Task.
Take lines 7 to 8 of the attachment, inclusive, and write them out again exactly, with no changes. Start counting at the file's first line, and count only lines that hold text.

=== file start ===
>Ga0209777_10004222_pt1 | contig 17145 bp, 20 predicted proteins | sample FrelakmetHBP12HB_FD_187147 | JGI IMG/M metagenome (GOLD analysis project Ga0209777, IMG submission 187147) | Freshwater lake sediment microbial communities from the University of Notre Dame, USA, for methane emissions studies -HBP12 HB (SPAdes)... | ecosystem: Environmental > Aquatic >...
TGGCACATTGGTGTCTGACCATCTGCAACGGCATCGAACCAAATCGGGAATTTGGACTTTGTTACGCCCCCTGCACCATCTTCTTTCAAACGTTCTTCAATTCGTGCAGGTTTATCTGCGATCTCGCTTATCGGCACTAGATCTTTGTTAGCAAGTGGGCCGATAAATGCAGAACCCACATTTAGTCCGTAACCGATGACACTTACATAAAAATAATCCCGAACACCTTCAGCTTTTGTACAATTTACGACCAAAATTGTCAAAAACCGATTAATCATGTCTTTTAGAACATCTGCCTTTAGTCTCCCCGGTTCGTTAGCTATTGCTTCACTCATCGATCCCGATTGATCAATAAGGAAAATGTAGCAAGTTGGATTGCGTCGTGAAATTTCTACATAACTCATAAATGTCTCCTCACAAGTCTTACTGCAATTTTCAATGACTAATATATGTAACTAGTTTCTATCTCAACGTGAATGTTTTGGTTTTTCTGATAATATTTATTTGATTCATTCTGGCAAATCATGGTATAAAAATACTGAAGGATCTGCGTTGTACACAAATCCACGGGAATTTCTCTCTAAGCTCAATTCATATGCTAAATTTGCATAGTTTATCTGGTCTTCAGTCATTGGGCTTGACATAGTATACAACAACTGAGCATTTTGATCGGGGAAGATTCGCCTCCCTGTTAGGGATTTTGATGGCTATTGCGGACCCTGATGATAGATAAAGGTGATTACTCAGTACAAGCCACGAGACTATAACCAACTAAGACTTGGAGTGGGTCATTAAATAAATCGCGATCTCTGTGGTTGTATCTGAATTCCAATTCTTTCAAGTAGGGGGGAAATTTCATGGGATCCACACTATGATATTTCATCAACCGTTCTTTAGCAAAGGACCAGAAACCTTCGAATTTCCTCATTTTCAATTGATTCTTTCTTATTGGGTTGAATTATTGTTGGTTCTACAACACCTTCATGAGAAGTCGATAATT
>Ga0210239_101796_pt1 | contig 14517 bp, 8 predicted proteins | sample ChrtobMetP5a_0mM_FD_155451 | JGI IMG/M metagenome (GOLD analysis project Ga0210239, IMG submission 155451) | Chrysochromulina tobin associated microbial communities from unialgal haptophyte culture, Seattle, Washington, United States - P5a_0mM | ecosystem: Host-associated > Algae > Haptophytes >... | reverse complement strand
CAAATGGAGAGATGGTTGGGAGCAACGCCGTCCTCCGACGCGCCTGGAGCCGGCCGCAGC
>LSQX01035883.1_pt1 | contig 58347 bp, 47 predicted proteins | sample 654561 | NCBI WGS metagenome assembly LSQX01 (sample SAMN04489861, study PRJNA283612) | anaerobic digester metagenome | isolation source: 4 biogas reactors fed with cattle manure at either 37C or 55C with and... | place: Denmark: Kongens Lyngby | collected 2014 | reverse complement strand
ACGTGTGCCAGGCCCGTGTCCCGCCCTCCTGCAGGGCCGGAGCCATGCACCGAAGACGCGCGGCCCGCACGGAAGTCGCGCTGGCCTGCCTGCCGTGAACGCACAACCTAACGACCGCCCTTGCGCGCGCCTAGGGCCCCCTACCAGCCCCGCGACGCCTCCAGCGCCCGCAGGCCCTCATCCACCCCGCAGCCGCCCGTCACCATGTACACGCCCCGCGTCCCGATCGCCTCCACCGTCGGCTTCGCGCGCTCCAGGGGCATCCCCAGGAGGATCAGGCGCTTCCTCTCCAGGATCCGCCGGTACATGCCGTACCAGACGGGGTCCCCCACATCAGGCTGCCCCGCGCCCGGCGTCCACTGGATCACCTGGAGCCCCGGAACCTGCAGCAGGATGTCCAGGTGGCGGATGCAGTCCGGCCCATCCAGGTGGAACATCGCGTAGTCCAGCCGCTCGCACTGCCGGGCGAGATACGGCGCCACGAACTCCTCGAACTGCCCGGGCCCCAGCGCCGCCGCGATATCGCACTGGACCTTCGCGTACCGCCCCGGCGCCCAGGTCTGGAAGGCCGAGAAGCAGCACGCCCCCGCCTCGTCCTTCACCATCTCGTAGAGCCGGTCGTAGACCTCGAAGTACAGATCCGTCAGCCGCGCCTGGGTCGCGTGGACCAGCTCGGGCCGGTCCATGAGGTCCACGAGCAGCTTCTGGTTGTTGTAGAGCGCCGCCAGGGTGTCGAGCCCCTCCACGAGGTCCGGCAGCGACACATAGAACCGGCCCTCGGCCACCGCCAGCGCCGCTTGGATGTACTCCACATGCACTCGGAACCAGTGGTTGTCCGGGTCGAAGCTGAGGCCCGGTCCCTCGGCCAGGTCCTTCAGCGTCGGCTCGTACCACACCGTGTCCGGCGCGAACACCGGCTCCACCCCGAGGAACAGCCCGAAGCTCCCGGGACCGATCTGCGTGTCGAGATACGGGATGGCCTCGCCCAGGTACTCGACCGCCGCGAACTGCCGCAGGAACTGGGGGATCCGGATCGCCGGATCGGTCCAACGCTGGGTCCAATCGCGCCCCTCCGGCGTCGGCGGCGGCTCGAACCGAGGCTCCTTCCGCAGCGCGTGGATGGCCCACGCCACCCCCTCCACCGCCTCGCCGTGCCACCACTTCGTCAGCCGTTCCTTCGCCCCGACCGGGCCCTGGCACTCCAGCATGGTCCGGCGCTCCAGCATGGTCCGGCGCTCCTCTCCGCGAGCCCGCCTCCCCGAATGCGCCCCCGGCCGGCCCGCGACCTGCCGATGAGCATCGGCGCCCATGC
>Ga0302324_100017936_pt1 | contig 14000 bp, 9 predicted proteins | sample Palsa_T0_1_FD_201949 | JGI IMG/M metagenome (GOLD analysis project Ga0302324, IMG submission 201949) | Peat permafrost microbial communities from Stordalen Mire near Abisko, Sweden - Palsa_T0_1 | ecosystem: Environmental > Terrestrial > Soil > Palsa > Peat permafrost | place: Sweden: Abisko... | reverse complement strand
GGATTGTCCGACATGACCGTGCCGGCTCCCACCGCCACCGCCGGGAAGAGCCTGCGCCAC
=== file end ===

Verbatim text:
>Ga0302324_100017936_pt1 | contig 14000 bp, 9 predicted proteins | sample Palsa_T0_1_FD_201949 | JGI IMG/M metagenome (GOLD analysis project Ga0302324, IMG submission 201949) | Peat permafrost microbial communities from Stordalen Mire near Abisko, Sweden - Palsa_T0_1 | ecosystem: Environmental > Terrestrial > Soil > Palsa > Peat permafrost | place: Sweden: Abisko... | reverse complement strand
GGATTGTCCGACATGACCGTGCCGGCTCCCACCGCCACCGCCGGGAAGAGCCTGCGCCAC